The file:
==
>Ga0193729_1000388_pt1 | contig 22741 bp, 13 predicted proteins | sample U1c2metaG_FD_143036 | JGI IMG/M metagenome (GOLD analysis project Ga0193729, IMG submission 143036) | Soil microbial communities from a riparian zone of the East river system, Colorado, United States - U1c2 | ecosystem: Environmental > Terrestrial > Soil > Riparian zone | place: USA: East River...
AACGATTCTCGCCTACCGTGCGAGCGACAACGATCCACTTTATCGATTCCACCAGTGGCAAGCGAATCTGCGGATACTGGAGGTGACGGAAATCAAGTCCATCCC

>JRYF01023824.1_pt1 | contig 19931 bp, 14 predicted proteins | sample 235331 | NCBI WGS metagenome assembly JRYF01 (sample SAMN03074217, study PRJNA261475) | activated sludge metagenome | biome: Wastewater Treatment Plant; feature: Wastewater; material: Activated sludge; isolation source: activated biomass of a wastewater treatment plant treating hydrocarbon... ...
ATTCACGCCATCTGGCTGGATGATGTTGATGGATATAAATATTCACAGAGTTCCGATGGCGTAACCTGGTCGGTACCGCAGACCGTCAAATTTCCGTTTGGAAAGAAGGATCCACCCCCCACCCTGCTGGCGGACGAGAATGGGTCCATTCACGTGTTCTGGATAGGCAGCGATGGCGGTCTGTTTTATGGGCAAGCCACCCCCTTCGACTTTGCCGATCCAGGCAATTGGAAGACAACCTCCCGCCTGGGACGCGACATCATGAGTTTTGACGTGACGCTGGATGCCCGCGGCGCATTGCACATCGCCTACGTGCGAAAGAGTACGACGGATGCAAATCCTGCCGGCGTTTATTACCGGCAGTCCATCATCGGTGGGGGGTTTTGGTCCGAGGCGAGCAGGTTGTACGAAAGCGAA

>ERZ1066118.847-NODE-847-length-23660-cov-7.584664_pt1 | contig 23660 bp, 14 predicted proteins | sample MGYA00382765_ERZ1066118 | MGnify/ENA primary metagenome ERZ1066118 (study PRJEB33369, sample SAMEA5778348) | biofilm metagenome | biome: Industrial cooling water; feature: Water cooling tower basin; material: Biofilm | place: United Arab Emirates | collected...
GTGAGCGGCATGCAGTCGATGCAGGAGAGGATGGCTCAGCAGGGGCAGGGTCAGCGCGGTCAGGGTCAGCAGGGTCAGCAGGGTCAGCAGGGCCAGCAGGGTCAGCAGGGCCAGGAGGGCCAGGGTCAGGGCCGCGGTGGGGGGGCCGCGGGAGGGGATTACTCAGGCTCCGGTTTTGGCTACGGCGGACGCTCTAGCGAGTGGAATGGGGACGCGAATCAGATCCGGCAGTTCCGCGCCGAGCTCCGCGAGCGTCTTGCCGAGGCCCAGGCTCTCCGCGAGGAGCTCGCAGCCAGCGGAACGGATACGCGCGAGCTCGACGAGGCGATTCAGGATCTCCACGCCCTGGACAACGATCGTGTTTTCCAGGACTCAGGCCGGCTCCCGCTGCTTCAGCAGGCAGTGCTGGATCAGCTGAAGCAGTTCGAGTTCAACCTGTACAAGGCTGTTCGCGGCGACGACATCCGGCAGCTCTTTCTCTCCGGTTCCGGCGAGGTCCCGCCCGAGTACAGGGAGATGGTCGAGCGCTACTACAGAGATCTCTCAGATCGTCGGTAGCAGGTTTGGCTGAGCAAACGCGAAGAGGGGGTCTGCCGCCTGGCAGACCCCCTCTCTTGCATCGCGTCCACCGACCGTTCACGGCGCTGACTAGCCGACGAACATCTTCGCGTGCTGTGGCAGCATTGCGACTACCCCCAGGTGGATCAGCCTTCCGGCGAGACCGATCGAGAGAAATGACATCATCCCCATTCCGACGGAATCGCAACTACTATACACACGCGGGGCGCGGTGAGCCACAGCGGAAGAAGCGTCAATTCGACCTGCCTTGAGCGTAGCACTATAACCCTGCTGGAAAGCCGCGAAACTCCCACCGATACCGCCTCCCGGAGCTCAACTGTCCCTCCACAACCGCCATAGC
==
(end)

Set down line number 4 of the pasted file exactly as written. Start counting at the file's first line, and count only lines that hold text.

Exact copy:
ATTCACGCCATCTGGCTGGATGATGTTGATGGATATAAATATTCACAGAGTTCCGATGGCGTAACCTGGTCGGTACCGCAGACCGTCAAATTTCCGTTTGGAAAGAAGGATCCACCCCCCACCCTGCTGGCGGACGAGAATGGGTCCATTCACGTGTTCTGGATAGGCAGCGATGGCGGTCTGTTTTATGGGCAAGCCACCCCCTTCGACTTTGCCGATCCAGGCAATTGGAAGACAACCTCCCGCCTGGGACGCGACATCATGAGTTTTGACGTGACGCTGGATGCCCGCGGCGCATTGCACATCGCCTACGTGCGAAAGAGTACGACGGATGCAAATCCTGCCGGCGTTTATTACCGGCAGTCCATCATCGGTGGGGGGTTTTGGTCCGAGGCGAGCAGGTTGTACGAAAGCGAA